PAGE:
A group of musicians from Alford Silver Band visited King Edward VI Academy in Spilsby earlier in the week to help raise awareness of live music and an understanding of brass band music in particular.
The visit was part of the band’s Educational Outreach Programme, which aims to take live music into local schools.
The band has visited many of primary schools in the last few years. But this was the band’s first visit to a senior school.
The visit was the brainchild of band member Charlotte Burton, who is the music teacher at King Edward VI Acadamy.
Charlotte first developed her love of music as a young girl, learning to play the cornet with the Alford Silver Band.
After gaining a first class honours degree in music at Salford university, she became a music teacher in a school in Northumberland. But she rejoined the band when she took the post at King Edward VI Acadamy last year.
“Young people often have a perception that brass bands are boring,” smiled band chairman Martin Briggs. “They are then amazed at the variety of music we actually play.
“It’s great to see the smiles on their faces when they hear us. And we are always keen to help young people learn a brass instrument.”
The band has a well established training section that teaches both youngsters and adults from scratch. Many of the trainees progress into the main band and some, like Charlotte go on to study music at university and make it their career.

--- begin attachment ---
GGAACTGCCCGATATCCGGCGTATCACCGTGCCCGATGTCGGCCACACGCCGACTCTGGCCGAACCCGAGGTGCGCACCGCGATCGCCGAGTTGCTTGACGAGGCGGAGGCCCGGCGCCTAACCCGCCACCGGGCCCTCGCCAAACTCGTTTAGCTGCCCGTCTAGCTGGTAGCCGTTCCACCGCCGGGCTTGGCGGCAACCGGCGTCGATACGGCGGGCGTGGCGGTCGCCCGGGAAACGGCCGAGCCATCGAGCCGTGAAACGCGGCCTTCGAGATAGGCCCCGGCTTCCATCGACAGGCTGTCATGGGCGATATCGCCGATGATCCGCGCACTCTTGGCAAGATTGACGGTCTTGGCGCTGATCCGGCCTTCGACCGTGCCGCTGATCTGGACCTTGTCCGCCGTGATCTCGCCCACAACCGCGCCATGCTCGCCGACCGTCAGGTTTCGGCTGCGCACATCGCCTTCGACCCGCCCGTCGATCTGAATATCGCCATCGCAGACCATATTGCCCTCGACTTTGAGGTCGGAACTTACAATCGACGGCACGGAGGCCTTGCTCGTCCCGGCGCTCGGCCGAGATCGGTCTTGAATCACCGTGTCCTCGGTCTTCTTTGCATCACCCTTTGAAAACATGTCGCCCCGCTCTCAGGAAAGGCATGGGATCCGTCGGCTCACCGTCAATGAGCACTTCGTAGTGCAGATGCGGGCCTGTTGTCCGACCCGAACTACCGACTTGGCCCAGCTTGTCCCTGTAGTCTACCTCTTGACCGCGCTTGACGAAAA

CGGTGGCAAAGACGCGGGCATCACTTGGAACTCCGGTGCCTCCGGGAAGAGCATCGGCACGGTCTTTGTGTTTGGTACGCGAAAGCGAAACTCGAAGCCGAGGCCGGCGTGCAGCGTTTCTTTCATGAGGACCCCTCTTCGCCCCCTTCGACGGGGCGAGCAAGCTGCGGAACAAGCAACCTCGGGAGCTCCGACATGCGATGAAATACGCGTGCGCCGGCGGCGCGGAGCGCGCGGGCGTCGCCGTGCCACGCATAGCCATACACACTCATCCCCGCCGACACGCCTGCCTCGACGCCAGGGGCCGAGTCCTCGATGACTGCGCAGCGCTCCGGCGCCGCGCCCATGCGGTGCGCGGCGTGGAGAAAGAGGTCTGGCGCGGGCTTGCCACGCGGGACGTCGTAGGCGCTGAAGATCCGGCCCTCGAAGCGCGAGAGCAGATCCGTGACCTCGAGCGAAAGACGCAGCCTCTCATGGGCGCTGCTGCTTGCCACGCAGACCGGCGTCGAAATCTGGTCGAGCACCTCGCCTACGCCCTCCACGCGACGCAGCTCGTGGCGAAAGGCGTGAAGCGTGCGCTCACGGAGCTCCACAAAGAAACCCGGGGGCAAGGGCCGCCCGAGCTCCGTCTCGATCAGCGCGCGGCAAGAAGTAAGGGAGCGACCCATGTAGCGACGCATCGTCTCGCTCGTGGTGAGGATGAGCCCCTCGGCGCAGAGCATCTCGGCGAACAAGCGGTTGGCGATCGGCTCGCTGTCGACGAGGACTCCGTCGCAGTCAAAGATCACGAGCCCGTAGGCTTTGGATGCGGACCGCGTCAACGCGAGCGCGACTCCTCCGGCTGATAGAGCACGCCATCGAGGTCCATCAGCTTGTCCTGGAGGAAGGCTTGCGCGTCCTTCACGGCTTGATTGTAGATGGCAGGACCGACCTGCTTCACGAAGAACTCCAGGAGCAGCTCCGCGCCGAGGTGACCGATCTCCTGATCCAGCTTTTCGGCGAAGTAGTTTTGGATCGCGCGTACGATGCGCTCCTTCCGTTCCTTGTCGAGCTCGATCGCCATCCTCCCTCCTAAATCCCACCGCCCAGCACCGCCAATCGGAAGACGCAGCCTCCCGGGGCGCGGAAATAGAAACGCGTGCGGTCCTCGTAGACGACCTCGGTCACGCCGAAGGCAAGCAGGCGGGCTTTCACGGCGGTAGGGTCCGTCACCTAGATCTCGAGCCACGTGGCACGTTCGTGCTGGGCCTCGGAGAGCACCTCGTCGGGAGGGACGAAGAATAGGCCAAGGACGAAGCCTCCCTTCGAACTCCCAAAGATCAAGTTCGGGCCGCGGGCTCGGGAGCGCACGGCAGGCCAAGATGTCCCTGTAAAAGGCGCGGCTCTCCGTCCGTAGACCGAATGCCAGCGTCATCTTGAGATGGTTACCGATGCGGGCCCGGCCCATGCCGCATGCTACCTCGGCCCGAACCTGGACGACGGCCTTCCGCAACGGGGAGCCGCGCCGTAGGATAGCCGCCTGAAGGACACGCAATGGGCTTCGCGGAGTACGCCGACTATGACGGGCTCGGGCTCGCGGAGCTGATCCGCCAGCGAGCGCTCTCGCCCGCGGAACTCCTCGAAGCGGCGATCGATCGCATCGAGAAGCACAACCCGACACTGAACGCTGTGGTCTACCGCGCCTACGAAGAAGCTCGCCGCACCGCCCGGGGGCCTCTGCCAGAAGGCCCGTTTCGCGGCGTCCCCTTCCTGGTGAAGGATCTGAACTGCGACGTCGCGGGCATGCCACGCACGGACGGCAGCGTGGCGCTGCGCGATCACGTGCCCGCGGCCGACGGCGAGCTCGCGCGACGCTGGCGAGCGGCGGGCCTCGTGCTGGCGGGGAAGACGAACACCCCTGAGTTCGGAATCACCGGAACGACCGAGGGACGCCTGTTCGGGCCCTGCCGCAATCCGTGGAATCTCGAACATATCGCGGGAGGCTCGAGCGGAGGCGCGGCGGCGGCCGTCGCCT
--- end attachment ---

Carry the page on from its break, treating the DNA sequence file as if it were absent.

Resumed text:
“The band is fortunate to have two very gifted musicians bringing the youngsters on,” explained Martin. “Musical director Steve Walker is an internationally renown trumpet player and a qualified teacher. And he is assisted by Richard Walker (no relation), a virtuoso trombonist and ex Army musician.
“And with players like Charlotte around, there is never any shortage of high quality tuition.”
The group had already performed at Spilsby Primary School on Tuesday before going on to King Edward’s and both performances were very well received by the staff and pupils.
After the performance, which included an explanation of how each instrument works, King Edward’s pupils were given the opportunity to try a few of the instruments themselves.
“You can’t beat live music,” concluded Martin. “And you can’t lip-synch with a cornet,” he chuckled in a reference to the recent controversy over a performance by Beyonce.
Alford Silver Band offers expert tuition for just £1 per week per student, which includes the loan of an instrument.
Further information about the band including details of its training section, the Educational Outreach Programme and the band’s 2013 performance programme can be obtained from the band secretary, Jane Taylor via 01507 466330, or via email@example.com or from the band’s website: www.alfordsilverband.co.uk.